May 31, 2008

Value Idea: Dr. Pepper- Part 3

Business Valuation

DPS, the No. 3 domestic soda maker behind Coca-Cola (KO) and PepsiCo (PEP), the shares at around 25, looks undervalued. On comparative PE ratio, DPS trades at 12.7 estimated 2008 profits of $2 a share. Compare that to 18 times 2008 earnings for both KO and Pepsi. DPS's P/E is one of the lowest among major food and beverage companies. The stock seems cheap, considering the strength of the Dr Pepper brand and the company's goal of generating "high single-digit" annual growth in earnings per share. DPS is trading even at lower multiples than bottling and distribution companies. Since DPS is an integrated operation, unlike Coke and Pepsi, it should command some premium to bottling only operations. DPS's PE is 12.7 compared to 14.3 and 13.9 for Coca-Cola and Pepsi bottling respectively.

PriceEnterprise value2007 EBITEV/EBIT3-year growthReturn on tangible capitalOperating margin2008 P/E Est.
Dr Pepper$25$10,162$1,00210.123%54.4%17.4%




Coca-Cola Enter$21
Pepsi Bottling$33

*Part of Table courtesy of futureBlind Blog, Yahoo Finance, Company Filings

Why is Dr Pepper trading less than its peers? May be because it gets about 90% of its revenue from the U.S. market and 80% from soda, consumption of which fell 2% in 2007 as health-conscious Americans turned to bottled water, iced tea, juices and energy drinks. Nonetheless, Americans still drink an average of 16 ounces of pop daily.

Another issue is U.K. investors in Cadbury who don't want to hold Dr Pepper probably have been selling. This temporary pressure may have created a buying opportunity. Under pressure from activist investor Nelson Peltz, Cadbury jettisoned Dr Pepper to focus on its attractive global candy and gum business. Cadbury's U.S.-listed shares (CBY) trade at 51, more than 20 times estimated 2008 profits.

DPS should trade at a multiple less than Coke, the closest comparison point, Pepsi has frito and does not make for good comparative point. We can assume DPS should trade at 20% discount to Coke due to its premium market share and international distribution profile. On the other hand, DPS should trade more that the bottlers as it derives the majority of its revenues from the concentrate business, like Coke. Coke trades at 18 EV/ ENT. Value, which will present the best case scenario and a valuation ceiling, and the average bottler trades at 12.7 multiple, bottom floor valuation. So a reasonable multiple for DPS is 14.5, the 20% discount to Coke. That makes DPS valued at an Ent. Value of $14 Billion, or 40% discount from its current valuation, or $35 per share.

I do not put a lot of emphasis on comparative valuation as there can be host of factors that can affect it and one of those is the lack of international presence of DPS. However it provided for an identifying measure for undervalued businesses to warrant a deeper look at it.

To properly value DPS, I will need to figure what is the cost of a new competitor will incur to compete against DPS by replicating its economics and operations. I will use a two part approach: determine the earning power of the company plus the economic assets it holds. Any new competitor has to pay that amount to occupy the same competitive position as DPS.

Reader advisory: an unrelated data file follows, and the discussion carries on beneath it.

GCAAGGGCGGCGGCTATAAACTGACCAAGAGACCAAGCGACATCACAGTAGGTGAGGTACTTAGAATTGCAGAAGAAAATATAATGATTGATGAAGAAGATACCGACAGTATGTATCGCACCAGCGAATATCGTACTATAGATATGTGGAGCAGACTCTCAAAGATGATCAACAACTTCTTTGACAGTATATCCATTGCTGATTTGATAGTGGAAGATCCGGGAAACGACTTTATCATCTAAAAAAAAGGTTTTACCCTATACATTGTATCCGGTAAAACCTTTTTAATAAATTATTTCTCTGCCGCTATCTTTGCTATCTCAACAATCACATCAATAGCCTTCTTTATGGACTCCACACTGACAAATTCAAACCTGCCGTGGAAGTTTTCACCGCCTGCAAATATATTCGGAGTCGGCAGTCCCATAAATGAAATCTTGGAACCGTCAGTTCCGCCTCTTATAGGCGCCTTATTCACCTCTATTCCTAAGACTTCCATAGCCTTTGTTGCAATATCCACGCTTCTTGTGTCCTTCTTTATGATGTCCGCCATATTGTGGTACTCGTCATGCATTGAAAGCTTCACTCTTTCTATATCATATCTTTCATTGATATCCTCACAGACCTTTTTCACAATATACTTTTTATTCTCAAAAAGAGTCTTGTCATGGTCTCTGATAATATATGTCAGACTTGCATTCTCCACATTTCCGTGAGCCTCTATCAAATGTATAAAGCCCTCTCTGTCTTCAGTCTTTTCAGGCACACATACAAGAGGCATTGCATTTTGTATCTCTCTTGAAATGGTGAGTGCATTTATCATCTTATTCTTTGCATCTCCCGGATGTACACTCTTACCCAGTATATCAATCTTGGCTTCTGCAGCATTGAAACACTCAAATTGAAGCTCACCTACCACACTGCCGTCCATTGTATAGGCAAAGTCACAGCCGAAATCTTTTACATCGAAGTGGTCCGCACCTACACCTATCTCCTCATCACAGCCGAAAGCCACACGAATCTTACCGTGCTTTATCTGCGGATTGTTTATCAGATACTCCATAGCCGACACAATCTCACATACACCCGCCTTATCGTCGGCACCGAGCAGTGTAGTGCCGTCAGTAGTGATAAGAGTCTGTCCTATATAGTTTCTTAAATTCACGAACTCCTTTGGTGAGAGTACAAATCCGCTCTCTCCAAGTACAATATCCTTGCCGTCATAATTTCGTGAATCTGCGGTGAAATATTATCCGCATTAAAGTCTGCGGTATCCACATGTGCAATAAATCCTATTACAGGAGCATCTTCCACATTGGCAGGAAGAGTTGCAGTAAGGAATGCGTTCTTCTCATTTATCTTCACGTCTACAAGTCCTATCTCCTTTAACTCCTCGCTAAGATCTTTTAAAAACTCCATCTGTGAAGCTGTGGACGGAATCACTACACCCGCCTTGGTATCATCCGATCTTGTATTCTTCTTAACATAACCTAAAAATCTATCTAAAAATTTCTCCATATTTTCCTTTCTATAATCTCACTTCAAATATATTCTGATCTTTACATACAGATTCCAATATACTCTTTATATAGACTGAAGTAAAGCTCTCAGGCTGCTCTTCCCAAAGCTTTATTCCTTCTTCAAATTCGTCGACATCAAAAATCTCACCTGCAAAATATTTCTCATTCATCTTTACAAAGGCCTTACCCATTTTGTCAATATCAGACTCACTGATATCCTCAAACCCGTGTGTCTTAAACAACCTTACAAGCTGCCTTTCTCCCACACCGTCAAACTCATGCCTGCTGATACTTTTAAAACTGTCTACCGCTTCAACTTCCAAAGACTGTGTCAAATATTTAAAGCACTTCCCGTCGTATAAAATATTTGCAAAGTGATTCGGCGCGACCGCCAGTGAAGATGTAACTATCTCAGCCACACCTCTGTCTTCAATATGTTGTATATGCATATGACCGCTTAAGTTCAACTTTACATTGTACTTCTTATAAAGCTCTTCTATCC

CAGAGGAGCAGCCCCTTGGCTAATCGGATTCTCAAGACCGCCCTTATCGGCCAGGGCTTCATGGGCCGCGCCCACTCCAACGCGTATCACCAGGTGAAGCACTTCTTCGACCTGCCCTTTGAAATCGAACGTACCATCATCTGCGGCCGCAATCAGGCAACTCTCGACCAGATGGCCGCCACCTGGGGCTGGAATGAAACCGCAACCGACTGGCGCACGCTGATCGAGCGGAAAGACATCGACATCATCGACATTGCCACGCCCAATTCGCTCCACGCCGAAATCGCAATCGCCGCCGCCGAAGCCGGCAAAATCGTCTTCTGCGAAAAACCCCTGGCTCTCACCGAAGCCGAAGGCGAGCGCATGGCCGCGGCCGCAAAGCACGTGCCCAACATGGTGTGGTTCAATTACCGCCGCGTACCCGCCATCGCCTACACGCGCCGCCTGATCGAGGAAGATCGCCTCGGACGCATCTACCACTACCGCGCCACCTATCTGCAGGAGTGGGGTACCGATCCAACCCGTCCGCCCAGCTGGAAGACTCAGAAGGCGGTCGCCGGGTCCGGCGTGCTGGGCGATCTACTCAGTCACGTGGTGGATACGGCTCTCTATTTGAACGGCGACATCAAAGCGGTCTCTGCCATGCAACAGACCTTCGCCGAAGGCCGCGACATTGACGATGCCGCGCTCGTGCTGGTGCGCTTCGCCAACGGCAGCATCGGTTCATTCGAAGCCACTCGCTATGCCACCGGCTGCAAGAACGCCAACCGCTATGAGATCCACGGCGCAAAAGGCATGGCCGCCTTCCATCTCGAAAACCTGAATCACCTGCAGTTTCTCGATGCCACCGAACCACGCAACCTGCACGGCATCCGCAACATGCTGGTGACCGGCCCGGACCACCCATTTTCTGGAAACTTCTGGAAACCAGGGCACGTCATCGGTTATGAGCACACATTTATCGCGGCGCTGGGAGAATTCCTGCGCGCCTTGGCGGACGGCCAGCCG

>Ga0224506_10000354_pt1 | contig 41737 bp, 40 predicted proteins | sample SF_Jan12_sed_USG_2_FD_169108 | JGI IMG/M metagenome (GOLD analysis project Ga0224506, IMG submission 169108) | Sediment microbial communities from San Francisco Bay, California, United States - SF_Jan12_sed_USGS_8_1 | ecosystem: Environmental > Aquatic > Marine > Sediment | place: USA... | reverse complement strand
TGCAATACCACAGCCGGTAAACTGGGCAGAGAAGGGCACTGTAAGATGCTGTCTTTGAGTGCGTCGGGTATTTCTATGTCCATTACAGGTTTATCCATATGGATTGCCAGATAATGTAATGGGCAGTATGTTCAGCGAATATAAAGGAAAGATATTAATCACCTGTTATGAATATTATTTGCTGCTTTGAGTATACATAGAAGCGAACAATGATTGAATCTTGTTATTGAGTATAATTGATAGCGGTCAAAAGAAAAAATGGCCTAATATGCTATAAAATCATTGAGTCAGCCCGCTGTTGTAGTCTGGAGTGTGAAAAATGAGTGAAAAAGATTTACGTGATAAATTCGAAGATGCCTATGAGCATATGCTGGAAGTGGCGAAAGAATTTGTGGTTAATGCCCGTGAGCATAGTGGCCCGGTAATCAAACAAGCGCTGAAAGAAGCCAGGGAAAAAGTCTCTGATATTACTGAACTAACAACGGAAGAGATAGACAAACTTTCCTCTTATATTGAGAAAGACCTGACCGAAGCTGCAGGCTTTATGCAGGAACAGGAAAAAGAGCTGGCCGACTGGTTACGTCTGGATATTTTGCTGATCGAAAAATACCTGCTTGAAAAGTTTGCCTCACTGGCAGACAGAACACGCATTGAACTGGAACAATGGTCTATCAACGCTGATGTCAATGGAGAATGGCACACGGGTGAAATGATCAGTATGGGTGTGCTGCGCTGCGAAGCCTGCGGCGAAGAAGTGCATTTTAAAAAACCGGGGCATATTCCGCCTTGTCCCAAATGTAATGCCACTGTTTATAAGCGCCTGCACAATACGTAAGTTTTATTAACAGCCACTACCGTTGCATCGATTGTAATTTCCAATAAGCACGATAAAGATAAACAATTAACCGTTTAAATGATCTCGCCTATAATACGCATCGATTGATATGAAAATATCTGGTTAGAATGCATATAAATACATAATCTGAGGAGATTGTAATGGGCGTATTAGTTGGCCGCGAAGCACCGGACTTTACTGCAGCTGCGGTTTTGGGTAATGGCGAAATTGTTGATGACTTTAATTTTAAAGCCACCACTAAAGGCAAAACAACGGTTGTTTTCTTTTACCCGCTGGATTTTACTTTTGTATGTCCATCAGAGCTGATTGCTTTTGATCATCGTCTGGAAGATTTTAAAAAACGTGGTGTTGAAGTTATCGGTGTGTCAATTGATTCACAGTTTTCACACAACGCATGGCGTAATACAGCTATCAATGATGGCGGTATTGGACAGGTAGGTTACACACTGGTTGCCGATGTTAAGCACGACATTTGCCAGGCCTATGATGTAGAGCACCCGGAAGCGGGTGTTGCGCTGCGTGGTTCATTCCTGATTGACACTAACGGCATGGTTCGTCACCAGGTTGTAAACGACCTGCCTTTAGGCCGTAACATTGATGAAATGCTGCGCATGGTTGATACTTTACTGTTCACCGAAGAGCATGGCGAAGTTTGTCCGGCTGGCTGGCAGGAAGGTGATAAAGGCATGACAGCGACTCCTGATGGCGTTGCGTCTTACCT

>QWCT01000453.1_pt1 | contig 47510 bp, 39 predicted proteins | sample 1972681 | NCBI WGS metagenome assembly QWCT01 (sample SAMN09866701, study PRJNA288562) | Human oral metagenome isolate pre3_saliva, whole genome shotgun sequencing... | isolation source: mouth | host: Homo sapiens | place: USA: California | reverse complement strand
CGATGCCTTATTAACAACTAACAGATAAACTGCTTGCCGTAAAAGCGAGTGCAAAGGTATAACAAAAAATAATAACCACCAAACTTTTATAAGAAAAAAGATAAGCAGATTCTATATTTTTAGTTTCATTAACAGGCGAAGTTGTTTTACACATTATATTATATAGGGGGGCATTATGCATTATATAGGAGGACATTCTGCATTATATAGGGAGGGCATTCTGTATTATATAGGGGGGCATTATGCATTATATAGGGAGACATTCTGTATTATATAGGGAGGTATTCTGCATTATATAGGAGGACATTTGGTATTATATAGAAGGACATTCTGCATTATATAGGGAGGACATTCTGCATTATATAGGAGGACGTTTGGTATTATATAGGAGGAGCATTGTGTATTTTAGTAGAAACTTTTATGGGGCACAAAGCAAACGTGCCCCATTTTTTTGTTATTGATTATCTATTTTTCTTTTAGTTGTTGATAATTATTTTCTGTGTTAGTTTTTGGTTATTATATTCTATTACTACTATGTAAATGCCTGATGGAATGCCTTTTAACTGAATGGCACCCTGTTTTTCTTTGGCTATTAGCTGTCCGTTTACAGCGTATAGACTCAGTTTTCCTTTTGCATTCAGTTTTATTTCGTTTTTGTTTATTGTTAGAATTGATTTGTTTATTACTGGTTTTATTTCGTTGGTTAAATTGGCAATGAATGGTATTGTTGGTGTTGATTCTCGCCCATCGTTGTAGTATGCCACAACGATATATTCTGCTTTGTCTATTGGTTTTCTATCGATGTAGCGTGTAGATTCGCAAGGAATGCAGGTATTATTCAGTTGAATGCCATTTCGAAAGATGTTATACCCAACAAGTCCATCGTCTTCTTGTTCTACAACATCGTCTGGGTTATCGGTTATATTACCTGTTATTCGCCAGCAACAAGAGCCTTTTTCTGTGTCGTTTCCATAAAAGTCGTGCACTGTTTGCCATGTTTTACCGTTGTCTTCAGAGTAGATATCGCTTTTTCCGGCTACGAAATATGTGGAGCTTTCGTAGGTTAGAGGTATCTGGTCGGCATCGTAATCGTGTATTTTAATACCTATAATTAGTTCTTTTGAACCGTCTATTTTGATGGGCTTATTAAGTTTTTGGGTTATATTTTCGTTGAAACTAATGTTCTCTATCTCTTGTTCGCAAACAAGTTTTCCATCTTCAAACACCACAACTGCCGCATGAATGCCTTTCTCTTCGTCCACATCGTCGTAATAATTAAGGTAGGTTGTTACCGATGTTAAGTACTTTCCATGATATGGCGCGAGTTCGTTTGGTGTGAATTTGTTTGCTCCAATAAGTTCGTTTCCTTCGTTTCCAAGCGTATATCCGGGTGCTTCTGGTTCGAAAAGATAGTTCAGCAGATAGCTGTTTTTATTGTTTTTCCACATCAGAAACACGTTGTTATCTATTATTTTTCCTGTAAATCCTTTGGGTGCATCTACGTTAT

The reproductive assets of DPS does not vary significantly from its book value. A big chunk of the assets value, like any other branded consumer company, is its non tangible assets. Brands and trademarks are economic assets for any business and DPS owns a host of them. I do not feel any need to adjust the book value of these assets as any adjustment would be immaterial.

The company Earning Power is higher than its reproductive assets values. This implies that DPS does have a franchise value and management are able to garnish higher ROIC on capital employed. The figure for Earning Power Value is $34, assuming an average EBIT margin of 22% and capital cost of 10%. The valuation assumes no growth in revenue or market share any growth should be looked at as your margin of safety.

A third valuation yardstick I employ is the Free Cash Flow approach. The discounted free cash flow valuation gives me a share price of $26. The case assumes low revenue growth rates of 5%, high cost of sales at 44% (higher than DPS's historical average of 37%) and high level of recurring restructuring admin charges, which DPS's financial currently reflects. If these parameters were to change to reflect efficient operations due to DPS's recent restructuring initiatives, integration of acquisitions and lower input cost, DPS valuation would be $40 per share, again the top line assumes the same growth rate.


The business case for DPS includes many positives:

  • Brands with stable market share implies strong competitive advantage and pricing power
  • A spinoff company, which on average spinoffs historically outperform due to better capital allocation programs and fostering entrepreneurial culture.
  • restructuring of distribution and operations will lead to better cost management and higher margins.
  • new marketing and advertising programs to boost market share.

While its negatives of higher raw material costs and competition is not something new and already reflected in operations.

At DPS's current price, the market is pricing the worst case scenario which have limited downside coupled with heavy selling due to non economic reasons. The upside, with few operational adjustments, I assume no revenue growth initiatives, is worth the risk. The risk/ reward case for DPS is compelling enough to warrant investing in this business. I plan to accumulate up to 5-8% of my portfolio value in DPS over the next few months.